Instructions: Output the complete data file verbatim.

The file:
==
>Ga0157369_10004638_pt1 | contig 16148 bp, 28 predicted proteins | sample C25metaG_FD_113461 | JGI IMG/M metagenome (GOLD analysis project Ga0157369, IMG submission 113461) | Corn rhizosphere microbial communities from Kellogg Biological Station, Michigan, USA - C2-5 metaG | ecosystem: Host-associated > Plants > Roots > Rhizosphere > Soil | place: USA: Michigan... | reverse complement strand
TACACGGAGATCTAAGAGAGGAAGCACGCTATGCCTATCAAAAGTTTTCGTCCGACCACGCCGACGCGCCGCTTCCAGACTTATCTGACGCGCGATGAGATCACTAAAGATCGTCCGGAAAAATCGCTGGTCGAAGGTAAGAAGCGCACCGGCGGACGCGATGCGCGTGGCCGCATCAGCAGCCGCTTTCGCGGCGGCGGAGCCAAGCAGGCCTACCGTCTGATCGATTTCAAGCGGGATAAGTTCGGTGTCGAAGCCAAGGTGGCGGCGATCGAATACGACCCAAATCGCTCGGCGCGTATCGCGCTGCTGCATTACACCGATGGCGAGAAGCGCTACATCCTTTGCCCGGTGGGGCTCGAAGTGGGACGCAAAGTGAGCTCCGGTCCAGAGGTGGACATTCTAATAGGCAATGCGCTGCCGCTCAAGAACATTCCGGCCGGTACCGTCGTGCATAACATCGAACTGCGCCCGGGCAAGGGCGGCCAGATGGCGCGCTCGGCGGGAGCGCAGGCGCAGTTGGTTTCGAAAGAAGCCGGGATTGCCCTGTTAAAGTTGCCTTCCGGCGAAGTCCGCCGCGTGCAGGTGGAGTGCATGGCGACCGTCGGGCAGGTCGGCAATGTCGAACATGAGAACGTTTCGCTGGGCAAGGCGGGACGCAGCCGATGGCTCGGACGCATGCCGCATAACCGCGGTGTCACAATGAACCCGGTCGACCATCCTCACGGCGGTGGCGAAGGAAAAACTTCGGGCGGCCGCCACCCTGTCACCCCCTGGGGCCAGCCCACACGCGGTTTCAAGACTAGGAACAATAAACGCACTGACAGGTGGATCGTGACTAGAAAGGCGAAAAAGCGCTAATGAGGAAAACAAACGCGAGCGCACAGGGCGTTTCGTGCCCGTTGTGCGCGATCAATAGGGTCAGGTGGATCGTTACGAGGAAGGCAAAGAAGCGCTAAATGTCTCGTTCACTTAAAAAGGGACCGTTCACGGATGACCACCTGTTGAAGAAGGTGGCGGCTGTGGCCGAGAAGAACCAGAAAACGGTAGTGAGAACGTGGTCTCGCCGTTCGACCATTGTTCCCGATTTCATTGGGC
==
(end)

>Ga0157369_10004638_pt1 | contig 16148 bp, 28 predicted proteins | sample C25metaG_FD_113461 | JGI IMG/M metagenome (GOLD analysis project Ga0157369, IMG submission 113461) | Corn rhizosphere microbial communities from Kellogg Biological Station, Michigan, USA - C2-5 metaG | ecosystem: Host-associated > Plants > Roots > Rhizosphere > Soil | place: USA: Michigan... | reverse complement strand
TACACGGAGATCTAAGAGAGGAAGCACGCTATGCCTATCAAAAGTTTTCGTCCGACCACGCCGACGCGCCGCTTCCAGACTTATCTGACGCGCGATGAGATCACTAAAGATCGTCCGGAAAAATCGCTGGTCGAAGGTAAGAAGCGCACCGGCGGACGCGATGCGCGTGGCCGCATCAGCAGCCGCTTTCGCGGCGGCGGAGCCAAGCAGGCCTACCGTCTGATCGATTTCAAGCGGGATAAGTTCGGTGTCGAAGCCAAGGTGGCGGCGATCGAATACGACCCAAATCGCTCGGCGCGTATCGCGCTGCTGCATTACACCGATGGCGAGAAGCGCTACATCCTTTGCCCGGTGGGGCTCGAAGTGGGACGCAAAGTGAGCTCCGGTCCAGAGGTGGACATTCTAATAGGCAATGCGCTGCCGCTCAAGAACATTCCGGCCGGTACCGTCGTGCATAACATCGAACTGCGCCCGGGCAAGGGCGGCCAGATGGCGCGCTCGGCGGGAGCGCAGGCGCAGTTGGTTTCGAAAGAAGCCGGGATTGCCCTGTTAAAGTTGCCTTCCGGCGAAGTCCGCCGCGTGCAGGTGGAGTGCATGGCGACCGTCGGGCAGGTCGGCAATGTCGAACATGAGAACGTTTCGCTGGGCAAGGCGGGACGCAGCCGATGGCTCGGACGCATGCCGCATAACCGCGGTGTCACAATGAACCCGGTCGACCATCCTCACGGCGGTGGCGAAGGAAAAACTTCGGGCGGCCGCCACCCTGTCACCCCCTGGGGCCAGCCCACACGCGGTTTCAAGACTAGGAACAATAAACGCACTGACAGGTGGATCGTGACTAGAAAGGCGAAAAAGCGCTAATGAGGAAAACAAACGCGAGCGCACAGGGCGTTTCGTGCCCGTTGTGCGCGATCAATAGGGTCAGGTGGATCGTTACGAGGAAGGCAAAGAAGCGCTAAATGTCTCGTTCACTTAAAAAGGGACCGTTCACGGATGACCACCTGTTGAAGAAGGTGGCGGCTGTGGCCGAGAAGAACCAGAAAACGGTAGTGAGAACGTGGTCTCGCCGTTCGACCATTGTTCCCGATTTCATTGGGC